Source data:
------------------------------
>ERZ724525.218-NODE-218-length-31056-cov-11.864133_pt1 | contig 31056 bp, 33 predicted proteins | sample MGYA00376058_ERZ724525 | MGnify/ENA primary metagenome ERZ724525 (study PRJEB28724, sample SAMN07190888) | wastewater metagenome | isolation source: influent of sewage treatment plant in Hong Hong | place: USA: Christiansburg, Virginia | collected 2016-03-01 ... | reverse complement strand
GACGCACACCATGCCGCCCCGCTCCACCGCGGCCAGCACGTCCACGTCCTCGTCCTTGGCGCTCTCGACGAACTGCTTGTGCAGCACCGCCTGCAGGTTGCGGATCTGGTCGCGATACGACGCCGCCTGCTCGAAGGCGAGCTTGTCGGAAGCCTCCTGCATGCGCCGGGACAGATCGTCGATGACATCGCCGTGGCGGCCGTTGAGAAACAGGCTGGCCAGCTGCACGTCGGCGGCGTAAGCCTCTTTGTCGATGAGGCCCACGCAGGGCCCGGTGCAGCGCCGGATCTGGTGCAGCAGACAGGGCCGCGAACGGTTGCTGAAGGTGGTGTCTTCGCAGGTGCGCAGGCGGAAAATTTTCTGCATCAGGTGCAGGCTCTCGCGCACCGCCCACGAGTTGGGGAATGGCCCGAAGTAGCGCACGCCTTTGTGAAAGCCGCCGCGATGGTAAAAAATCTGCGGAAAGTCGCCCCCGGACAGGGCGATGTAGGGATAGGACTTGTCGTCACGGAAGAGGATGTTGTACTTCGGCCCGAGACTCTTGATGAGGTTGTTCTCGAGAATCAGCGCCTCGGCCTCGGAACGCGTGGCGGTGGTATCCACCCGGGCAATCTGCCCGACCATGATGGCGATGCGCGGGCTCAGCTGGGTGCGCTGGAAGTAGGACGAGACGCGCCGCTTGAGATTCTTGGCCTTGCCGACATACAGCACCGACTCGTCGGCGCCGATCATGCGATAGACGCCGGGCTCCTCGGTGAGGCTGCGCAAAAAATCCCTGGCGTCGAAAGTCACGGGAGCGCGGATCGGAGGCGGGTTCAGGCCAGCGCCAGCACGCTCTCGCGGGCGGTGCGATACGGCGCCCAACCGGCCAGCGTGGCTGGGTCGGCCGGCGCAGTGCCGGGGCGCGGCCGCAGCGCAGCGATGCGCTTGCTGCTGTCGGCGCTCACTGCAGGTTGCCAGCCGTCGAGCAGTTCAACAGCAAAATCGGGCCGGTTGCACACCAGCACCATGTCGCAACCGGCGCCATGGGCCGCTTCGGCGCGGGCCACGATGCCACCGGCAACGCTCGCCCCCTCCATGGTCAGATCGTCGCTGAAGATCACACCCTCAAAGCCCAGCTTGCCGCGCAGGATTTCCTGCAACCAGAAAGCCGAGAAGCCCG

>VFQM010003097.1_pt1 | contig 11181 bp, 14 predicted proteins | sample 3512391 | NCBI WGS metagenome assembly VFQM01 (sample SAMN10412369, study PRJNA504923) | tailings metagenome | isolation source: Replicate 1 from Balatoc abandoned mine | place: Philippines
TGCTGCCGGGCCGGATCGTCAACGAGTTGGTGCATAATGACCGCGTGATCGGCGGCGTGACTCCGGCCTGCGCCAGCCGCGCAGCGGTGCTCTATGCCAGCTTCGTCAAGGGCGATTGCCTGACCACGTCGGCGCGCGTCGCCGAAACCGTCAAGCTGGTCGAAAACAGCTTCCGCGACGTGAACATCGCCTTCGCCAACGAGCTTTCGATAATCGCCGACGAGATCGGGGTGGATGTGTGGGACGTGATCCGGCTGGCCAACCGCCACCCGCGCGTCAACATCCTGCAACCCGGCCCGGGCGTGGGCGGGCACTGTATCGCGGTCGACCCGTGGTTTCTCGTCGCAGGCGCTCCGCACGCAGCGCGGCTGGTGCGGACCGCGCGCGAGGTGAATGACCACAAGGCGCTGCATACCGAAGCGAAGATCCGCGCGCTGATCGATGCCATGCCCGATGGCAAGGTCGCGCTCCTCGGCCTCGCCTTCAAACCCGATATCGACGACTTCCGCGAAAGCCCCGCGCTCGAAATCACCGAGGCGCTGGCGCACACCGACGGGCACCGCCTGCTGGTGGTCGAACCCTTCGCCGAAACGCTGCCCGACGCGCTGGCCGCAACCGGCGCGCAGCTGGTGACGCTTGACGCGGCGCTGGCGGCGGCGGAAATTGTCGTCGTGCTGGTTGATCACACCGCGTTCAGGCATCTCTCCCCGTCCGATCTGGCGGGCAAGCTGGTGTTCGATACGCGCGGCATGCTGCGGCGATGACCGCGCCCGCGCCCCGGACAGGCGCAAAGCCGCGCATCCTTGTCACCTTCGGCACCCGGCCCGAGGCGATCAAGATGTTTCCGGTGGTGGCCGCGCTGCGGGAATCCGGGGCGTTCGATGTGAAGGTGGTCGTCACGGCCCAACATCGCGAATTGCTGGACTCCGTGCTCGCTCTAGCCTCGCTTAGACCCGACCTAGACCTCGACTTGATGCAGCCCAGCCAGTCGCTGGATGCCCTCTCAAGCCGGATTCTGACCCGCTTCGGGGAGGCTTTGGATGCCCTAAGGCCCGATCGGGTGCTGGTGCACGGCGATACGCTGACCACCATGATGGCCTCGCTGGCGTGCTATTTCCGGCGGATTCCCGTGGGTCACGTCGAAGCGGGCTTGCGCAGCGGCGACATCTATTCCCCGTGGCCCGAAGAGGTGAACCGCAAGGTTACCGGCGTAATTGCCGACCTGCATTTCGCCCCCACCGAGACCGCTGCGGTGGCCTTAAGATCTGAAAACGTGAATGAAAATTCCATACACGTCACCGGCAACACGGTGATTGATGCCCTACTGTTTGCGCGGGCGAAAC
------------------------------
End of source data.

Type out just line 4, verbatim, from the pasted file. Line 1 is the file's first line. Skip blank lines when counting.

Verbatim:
TGCTGCCGGGCCGGATCGTCAACGAGTTGGTGCATAATGACCGCGTGATCGGCGGCGTGACTCCGGCCTGCGCCAGCCGCGCAGCGGTGCTCTATGCCAGCTTCGTCAAGGGCGATTGCCTGACCACGTCGGCGCGCGTCGCCGAAACCGTCAAGCTGGTCGAAAACAGCTTCCGCGACGTGAACATCGCCTTCGCCAACGAGCTTTCGATAATCGCCGACGAGATCGGGGTGGATGTGTGGGACGTGATCCGGCTGGCCAACCGCCACCCGCGCGTCAACATCCTGCAACCCGGCCCGGGCGTGGGCGGGCACTGTATCGCGGTCGACCCGTGGTTTCTCGTCGCAGGCGCTCCGCACGCAGCGCGGCTGGTGCGGACCGCGCGCGAGGTGAATGACCACAAGGCGCTGCATACCGAAGCGAAGATCCGCGCGCTGATCGATGCCATGCCCGATGGCAAGGTCGCGCTCCTCGGCCTCGCCTTCAAACCCGATATCGACGACTTCCGCGAAAGCCCCGCGCTCGAAATCACCGAGGCGCTGGCGCACACCGACGGGCACCGCCTGCTGGTGGTCGAACCCTTCGCCGAAACGCTGCCCGACGCGCTGGCCGCAACCGGCGCGCAGCTGGTGACGCTTGACGCGGCGCTGGCGGCGGCGGAAATTGTCGTCGTGCTGGTTGATCACACCGCGTTCAGGCATCTCTCCCCGTCCGATCTGGCGGGCAAGCTGGTGTTCGATACGCGCGGCATGCTGCGGCGATGACCGCGCCCGCGCCCCGGACAGGCGCAAAGCCGCGCATCCTTGTCACCTTCGGCACCCGGCCCGAGGCGATCAAGATGTTTCCGGTGGTGGCCGCGCTGCGGGAATCCGGGGCGTTCGATGTGAAGGTGGTCGTCACGGCCCAACATCGCGAATTGCTGGACTCCGTGCTCGCTCTAGCCTCGCTTAGACCCGACCTAGACCTCGACTTGATGCAGCCCAGCCAGTCGCTGGATGCCCTCTCAAGCCGGATTCTGACCCGCTTCGGGGAGGCTTTGGATGCCCTAAGGCCCGATCGGGTGCTGGTGCACGGCGATACGCTGACCACCATGATGGCCTCGCTGGCGTGCTATTTCCGGCGGATTCCCGTGGGTCACGTCGAAGCGGGCTTGCGCAGCGGCGACATCTATTCCCCGTGGCCCGAAGAGGTGAACCGCAAGGTTACCGGCGTAATTGCCGACCTGCATTTCGCCCCCACCGAGACCGCTGCGGTGGCCTTAAGATCTGAAAACGTGAATGAAAATTCCATACACGTCACCGGCAACACGGTGATTGATGCCCTACTGTTTGCGCGGGCGAAAC